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Summary of "No Silver Bullet. Essence and Accident in Software Engineering" by Frederick Brooks, 1995

Abstract 2016 7 Pages

Computer Science - Software

Excerpt

Content

Introduction

Essential difficulties

Complexity

Conformity

Changeability

Invisibility

Solved accidental difficulties
High-level languages
Time – sharing

Hopes for the silver
Ada language
Object - oriented programming (OOP)
Artificial Intelligence (AI)

Expert Systems
Automatic programming
Graphical programming
Program verification

Promising attacks on conceptual essence

Relevance of “No Silver Bullet” today

Conclusion

References

Introduction

Software engineering has its limits. No piece of software that has been build in the past is error-free or completely reliable. There is a need in the software engineering field for software development methods which would produce simple and reliable software.

Essential difficulties

Software is currently not being developed with a mindset of tackling software engineering issues like “conformity, changeability, flexibility, invisibility and complexity”,(Brooks, 1995).

In the past, software has depended on hardware to run smoothly without malfunctioning but nowadays hardware technology is advancing rapidly by the day and becoming cheaper by the minute. However it is the opposite for software engineering, it is becoming more difficult to keep up with the advancement of hardware technology to the extent that software engineers do not bother to build software that can match up the capabilities of the current hardware capabilities.

Complexity

The software engineering field in itself is growing, young minds are coming up with more complex programming languages to solve real life issues where applicable. Each programming language has its own specific purpose in a piece of software resulting in more complicated functions. This means a single software project can have more than five different programming languages performing different tasks which further contribute to the complexity of the functions and the software itself.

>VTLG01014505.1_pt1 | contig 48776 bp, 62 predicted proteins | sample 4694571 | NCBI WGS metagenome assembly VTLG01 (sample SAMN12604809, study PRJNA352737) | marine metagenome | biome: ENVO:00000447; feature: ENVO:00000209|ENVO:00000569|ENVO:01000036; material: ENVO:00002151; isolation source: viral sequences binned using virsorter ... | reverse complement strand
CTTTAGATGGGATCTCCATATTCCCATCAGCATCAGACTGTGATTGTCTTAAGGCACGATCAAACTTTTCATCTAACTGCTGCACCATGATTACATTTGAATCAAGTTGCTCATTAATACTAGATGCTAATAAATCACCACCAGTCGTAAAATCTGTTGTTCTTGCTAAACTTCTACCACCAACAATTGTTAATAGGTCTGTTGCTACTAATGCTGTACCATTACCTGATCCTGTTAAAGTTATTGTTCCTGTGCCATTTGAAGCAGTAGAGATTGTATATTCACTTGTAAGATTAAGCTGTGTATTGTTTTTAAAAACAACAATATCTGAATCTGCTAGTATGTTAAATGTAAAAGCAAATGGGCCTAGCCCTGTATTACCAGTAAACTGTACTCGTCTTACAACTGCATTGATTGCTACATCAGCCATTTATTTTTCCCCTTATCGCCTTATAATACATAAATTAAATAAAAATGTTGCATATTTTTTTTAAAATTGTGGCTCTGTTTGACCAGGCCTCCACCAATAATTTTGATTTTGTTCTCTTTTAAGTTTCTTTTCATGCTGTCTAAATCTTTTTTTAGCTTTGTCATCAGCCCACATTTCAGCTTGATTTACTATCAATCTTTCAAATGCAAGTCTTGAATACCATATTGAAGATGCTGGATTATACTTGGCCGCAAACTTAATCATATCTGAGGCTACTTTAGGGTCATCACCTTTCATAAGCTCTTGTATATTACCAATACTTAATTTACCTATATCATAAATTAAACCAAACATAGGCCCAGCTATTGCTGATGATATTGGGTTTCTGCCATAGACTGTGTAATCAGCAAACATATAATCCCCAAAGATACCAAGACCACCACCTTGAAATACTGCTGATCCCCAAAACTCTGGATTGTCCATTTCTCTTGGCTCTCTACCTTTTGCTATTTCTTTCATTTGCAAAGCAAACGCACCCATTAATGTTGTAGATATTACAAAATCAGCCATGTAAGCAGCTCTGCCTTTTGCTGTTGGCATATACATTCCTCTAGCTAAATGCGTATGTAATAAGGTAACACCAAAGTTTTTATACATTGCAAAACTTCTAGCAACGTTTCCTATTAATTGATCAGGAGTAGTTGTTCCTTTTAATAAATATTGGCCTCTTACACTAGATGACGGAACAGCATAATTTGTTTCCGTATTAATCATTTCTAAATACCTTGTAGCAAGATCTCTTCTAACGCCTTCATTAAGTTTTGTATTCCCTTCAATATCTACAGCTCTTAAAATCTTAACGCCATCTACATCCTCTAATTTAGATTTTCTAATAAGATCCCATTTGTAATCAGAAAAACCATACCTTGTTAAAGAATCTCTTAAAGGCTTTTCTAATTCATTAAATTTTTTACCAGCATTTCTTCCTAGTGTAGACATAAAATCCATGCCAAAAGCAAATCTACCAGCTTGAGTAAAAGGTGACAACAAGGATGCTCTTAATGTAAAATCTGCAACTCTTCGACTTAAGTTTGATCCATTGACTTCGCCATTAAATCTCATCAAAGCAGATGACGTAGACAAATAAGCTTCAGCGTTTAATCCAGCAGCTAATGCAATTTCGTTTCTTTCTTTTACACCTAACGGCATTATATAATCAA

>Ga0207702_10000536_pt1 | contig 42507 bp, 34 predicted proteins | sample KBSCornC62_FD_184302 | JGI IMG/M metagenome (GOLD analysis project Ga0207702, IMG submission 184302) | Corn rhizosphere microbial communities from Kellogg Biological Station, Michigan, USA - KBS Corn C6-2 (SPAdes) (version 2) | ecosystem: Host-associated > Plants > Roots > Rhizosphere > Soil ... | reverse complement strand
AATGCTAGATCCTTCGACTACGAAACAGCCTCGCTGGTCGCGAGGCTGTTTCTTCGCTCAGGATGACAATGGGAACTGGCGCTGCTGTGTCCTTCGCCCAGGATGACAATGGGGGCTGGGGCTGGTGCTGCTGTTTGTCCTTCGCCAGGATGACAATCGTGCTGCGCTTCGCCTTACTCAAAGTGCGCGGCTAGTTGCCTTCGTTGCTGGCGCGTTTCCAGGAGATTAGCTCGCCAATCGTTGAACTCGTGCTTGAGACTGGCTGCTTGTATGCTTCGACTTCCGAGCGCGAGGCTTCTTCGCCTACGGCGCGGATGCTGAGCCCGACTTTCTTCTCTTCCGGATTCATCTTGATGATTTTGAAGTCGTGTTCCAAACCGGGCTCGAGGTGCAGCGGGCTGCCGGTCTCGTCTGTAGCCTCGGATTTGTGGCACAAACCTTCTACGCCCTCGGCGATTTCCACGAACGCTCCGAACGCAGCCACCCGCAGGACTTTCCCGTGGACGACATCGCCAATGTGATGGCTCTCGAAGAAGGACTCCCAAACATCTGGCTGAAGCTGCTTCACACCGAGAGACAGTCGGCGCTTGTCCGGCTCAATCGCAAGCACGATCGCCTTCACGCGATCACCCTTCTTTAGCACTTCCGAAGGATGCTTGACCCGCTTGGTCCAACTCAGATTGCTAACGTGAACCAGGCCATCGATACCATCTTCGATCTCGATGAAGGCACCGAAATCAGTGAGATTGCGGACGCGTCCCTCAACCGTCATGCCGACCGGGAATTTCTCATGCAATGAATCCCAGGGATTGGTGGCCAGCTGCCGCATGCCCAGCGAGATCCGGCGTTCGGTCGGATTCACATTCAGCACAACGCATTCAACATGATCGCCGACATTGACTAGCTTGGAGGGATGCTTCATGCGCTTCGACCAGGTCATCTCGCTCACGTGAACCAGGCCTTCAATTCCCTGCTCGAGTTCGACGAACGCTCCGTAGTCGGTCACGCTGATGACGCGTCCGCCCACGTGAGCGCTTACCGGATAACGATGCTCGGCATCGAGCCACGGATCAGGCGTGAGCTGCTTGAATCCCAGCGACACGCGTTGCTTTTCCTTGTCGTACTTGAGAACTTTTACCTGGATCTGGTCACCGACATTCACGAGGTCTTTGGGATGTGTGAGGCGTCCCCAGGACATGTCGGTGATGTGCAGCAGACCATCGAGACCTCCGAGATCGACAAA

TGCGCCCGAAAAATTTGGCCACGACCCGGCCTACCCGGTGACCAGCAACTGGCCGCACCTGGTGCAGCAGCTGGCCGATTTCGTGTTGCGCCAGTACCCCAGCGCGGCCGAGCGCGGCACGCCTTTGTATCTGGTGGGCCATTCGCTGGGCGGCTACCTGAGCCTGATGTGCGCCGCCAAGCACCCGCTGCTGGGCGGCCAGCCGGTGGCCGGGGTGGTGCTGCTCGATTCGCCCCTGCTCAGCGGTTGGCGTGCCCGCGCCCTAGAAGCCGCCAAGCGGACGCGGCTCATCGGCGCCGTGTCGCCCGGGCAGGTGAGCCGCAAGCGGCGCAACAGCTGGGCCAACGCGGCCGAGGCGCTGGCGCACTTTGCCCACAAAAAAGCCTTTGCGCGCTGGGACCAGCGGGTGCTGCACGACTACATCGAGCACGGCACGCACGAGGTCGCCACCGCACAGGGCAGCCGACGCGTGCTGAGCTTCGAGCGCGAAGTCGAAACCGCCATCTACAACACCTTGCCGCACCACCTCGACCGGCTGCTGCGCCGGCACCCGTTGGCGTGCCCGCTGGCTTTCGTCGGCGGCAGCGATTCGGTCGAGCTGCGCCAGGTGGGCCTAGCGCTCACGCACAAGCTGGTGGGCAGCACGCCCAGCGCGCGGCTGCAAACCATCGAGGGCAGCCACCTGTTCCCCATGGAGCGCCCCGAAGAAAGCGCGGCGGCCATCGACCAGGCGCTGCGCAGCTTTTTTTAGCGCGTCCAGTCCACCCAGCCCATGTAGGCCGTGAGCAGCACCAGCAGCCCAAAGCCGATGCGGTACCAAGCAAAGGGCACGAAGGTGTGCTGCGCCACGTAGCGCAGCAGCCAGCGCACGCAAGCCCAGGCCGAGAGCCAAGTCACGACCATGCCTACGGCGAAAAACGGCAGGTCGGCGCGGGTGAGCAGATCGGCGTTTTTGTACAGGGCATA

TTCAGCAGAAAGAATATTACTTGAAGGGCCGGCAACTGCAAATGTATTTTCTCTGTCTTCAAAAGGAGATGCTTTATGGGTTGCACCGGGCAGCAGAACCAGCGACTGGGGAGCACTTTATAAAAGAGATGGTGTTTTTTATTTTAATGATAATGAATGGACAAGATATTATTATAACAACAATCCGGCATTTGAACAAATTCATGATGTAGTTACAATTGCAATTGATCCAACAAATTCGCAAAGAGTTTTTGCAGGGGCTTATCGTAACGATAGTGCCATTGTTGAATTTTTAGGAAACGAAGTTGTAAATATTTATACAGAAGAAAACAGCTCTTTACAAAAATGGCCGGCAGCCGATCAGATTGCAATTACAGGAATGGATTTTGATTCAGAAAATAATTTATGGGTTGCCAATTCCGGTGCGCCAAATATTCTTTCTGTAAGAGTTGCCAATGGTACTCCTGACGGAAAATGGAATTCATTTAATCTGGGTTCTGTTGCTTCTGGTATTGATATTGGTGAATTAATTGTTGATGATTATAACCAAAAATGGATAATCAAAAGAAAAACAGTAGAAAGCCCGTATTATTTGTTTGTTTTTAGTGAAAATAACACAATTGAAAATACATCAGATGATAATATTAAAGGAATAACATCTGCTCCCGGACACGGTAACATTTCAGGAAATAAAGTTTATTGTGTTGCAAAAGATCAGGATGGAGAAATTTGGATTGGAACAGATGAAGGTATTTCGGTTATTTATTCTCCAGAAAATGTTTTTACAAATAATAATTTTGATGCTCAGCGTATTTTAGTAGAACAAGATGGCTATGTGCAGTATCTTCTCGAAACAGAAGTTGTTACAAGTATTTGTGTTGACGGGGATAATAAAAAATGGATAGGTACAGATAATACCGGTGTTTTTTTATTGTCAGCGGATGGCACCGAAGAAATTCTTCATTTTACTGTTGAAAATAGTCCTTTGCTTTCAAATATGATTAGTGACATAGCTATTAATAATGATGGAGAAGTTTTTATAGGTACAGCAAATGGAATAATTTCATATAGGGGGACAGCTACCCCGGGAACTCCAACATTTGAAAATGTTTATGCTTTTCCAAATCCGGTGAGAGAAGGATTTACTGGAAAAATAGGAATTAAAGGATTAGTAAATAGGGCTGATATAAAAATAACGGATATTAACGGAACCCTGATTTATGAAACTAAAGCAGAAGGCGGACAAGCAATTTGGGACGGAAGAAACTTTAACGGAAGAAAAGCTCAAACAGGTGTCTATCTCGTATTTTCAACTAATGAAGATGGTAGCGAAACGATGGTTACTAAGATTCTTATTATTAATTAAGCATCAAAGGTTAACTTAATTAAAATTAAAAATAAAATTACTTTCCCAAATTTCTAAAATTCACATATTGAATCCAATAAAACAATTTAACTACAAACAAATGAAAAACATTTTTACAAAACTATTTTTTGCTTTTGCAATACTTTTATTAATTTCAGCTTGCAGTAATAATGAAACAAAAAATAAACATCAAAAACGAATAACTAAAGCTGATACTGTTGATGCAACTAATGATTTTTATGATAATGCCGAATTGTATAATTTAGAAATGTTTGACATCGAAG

Although complex software tend to perform complex tasks, this however makes it difficult for the software to be integrated into another piece of software or advanced in some way without having to re-write majority of software functions which would in-turn cause more errors, increase costs of software maintenance that need to be dealt with in the future.

Conformity

Every software piece ever written has to run somewhere, it has to fit-in somewhere where there have been other software systems running long before the new software was built. Software often has to be interfaced with older systems built before the current software, this makes it rather difficult for software to perform they way it was built to perform because sometimes it does not fit-in with older systems.

Changeability

As to everything in the world, software also has a lifetime. There comes a point in a software's life-cycle where the functions and capabilities of a software need to change or improve. People are becoming wiser as the years go by, meaning people would start recognising the incapabilities of everything out there including software since our jobs and lives merely depend on it. This means a piece of software or software functions are dependent on the technological advancement of its surroundings.

Invisibility

Unlike any other object, software can not be viewed from a bird's eye view like any object drawn in a 3D CAD(Computer Aided Diagram) system. This inability contributes to the limitations of software engineering. Software engineers tend to just build a piece of software without having a clear idea of how the final product would look or perform since there is no way to visualise it before development, which is why there is a need for a prototype to lay out the major functions of the software that seem impossible to complete.

Solved accidental difficulties

High-level languages

High-level programming languages have made it easier for people to learn programming and write the famous “Hello World!” without much struggle. High-level languages are more concerned with what a user sees on the front-end of a software and how each function accomplishes a certain task rather than focusing on which register stores a particular process running in a software as lower-level languages do. High-level languages are close to plain English, this factor has contributed to the rapid growth of programmers around the world, therefore solving some of the issues in the software engineering field.